FIG. 1 is a schematic cross-sectional side view of a system for controlling temperature of a secondary battery module according to a first embodiment of the present invention.

FIG. 2 is a schematic cross-sectional side view of a system for controlling temperature of a secondary battery module according to a second embodiment of the present invention.

FIG. 3 is a schematic cross-sectional side view of a system for controlling temperature of a secondary battery module according to a third embodiment of the present invention.

FIG. 4 is a schematic cross-sectional side view of a system for controlling temperature of a secondary battery module according to a fourth embodiment of the present invention.

FIG. 5 is a schematic block diagram showing a secondary battery module driving a motor according to an embodiment of the present invention.

DETAILED DESCRIPTION

In the following embodiments, the system for controlling temperature of a secondary battery module adopts an air cooling system which uses exterior air as a coolant. However, the present invention is not limited to the following structure, and can be applied to the way it uses a vehicle's air conditioning system besides an air cooling system.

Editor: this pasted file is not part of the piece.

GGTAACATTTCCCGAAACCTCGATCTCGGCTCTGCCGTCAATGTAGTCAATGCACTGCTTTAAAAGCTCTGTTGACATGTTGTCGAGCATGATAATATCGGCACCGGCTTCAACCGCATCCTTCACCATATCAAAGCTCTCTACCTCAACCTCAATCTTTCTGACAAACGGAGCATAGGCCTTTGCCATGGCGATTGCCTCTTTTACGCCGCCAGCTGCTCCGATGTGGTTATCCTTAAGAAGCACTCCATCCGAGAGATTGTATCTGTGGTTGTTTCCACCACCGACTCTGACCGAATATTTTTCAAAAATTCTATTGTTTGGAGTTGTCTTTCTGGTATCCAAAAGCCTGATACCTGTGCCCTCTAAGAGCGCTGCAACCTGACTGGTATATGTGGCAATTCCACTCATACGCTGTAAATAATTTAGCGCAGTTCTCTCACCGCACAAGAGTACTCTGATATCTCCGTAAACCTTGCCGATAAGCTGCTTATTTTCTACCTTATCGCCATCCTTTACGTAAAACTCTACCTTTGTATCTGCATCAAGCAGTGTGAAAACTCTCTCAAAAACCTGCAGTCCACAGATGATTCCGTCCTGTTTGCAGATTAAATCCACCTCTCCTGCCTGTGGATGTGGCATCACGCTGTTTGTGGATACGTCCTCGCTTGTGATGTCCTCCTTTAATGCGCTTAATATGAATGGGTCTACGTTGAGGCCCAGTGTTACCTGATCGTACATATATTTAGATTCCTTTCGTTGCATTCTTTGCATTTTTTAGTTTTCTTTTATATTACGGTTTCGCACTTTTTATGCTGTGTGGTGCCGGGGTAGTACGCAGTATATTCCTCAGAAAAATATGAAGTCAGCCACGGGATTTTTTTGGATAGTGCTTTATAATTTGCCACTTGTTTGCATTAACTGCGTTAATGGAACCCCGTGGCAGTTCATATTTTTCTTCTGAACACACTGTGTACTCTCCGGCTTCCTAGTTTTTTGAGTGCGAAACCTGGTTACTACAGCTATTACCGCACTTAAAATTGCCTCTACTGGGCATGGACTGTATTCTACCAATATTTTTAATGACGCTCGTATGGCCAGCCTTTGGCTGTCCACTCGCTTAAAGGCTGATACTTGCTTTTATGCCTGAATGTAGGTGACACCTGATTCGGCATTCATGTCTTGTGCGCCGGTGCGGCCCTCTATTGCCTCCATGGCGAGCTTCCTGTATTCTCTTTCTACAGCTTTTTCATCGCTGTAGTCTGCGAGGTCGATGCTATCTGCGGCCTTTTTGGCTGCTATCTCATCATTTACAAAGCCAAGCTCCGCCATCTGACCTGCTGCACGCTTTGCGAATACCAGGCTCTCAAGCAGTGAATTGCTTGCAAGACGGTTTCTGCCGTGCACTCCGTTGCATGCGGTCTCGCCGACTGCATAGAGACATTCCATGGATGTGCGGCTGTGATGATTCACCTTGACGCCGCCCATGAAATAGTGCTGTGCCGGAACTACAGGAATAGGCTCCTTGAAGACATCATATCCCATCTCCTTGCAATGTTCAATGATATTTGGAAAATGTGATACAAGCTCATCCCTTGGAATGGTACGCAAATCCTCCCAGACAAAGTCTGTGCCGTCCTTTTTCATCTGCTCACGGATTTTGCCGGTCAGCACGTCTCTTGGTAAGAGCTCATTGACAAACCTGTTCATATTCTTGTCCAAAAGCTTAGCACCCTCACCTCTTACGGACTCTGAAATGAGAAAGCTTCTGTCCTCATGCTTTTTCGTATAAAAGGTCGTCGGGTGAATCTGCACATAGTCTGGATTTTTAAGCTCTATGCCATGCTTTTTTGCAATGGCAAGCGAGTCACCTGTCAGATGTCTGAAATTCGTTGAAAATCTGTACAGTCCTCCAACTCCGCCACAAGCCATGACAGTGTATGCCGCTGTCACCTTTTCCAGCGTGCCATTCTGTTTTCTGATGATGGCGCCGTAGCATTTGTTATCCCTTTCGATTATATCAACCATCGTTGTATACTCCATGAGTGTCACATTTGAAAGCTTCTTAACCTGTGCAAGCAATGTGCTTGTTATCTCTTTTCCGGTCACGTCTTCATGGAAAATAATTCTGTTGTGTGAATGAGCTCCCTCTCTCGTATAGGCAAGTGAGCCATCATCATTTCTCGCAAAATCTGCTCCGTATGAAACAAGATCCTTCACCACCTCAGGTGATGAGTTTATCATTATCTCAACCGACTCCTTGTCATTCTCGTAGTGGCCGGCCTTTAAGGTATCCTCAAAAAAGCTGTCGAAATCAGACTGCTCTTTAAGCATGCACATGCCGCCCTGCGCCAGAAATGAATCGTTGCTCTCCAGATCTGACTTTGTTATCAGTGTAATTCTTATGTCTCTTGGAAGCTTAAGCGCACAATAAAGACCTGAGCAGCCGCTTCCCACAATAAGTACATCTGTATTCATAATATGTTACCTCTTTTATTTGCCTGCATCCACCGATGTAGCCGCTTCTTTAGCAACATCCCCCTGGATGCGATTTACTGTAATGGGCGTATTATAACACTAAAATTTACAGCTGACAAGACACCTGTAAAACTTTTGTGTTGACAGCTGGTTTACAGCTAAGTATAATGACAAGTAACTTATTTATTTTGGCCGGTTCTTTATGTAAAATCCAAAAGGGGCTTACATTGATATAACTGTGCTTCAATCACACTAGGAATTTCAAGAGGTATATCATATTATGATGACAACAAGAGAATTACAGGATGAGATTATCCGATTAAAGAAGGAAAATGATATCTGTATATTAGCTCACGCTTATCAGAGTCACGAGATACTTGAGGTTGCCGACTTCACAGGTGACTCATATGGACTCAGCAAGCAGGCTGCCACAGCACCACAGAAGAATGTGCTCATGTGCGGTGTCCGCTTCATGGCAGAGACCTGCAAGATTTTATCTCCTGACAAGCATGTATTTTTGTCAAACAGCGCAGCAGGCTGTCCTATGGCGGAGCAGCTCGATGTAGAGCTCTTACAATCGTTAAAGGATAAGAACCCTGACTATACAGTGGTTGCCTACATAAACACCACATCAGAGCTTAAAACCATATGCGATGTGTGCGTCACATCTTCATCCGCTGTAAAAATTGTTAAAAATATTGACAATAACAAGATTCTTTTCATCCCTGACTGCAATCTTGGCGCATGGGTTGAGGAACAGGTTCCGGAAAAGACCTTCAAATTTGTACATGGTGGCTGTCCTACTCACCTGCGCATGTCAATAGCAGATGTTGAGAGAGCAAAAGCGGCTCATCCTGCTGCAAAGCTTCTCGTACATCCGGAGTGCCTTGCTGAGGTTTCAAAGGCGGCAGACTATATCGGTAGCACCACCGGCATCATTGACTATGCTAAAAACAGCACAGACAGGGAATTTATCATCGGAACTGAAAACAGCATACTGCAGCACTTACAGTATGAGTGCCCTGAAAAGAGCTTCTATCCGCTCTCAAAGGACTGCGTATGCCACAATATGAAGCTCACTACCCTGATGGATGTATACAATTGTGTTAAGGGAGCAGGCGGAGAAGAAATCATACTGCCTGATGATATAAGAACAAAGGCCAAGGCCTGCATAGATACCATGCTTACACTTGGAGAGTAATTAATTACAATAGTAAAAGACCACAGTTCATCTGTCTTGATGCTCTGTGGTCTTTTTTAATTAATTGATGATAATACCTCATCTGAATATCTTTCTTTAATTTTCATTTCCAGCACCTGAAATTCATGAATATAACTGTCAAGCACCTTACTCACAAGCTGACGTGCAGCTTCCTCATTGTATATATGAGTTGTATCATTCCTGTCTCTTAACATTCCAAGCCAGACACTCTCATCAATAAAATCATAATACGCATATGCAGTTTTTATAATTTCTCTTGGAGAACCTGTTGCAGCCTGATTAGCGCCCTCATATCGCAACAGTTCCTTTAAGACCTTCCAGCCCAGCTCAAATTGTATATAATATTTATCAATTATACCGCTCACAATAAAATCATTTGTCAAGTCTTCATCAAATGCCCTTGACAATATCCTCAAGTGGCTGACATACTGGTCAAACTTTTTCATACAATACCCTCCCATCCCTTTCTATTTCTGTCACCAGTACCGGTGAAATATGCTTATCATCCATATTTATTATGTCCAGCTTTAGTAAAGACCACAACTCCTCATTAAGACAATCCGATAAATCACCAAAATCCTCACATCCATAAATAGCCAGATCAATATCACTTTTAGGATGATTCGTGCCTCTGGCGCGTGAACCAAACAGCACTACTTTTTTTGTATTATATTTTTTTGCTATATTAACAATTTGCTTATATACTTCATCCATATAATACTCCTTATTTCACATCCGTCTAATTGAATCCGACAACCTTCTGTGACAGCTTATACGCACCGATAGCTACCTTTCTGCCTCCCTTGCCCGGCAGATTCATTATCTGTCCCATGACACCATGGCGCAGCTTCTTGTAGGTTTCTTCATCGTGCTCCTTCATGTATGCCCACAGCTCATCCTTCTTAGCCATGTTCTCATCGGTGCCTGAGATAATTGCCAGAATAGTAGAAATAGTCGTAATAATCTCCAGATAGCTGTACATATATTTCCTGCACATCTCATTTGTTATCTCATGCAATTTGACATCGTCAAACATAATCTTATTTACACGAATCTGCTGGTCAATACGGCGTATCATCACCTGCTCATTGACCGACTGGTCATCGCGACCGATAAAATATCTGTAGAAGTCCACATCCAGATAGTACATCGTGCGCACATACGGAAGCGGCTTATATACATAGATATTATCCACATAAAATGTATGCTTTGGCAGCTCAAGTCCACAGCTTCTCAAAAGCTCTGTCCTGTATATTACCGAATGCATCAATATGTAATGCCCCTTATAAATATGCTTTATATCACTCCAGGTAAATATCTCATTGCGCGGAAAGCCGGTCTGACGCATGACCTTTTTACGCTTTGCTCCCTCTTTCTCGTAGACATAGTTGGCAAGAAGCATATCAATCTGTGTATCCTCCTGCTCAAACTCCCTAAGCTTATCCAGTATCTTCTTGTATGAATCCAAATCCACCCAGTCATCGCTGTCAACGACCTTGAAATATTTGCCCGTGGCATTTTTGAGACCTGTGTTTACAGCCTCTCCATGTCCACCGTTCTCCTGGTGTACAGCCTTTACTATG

FIG. 1 is a schematic cross-sectional side view of a system for controlling the temperature of a secondary battery module (hereinafter “the system”) according to the first embodiment of the present invention. The battery module 10 of the system includes multiple unit batteries 11, each having an electrode assembly having a positive plate, a negative plate, and a separator interposed between the positive plate and the negative plate to generate unit power, and a housing 12 receiving the unit batteries 11 which are spaced apart at a predetermined distance. Each of the unit batteries 11 of the present exemplary embodiment may be a lithium type secondary battery, such as a lithium-ion battery.

The housing 12 has an inlet 13 formed on one side thereof to allow air for controlling the temperature of the unit batteries 11 to flow in and an outlet 14 formed on the other side thereof to allow the air passing through the unit batteries 11 to flow out. An air duct 15 is formed between the inlet 13 and the outlet 14 inside the housing 12.

In accordance with the present invention, the shape of the housing 12, the location of the inlet 13 and the outlet 14 inside the housing 12, and the array structure of the unit batteries 11 inside the housing 12 are not limited so long as they meet the above general structure.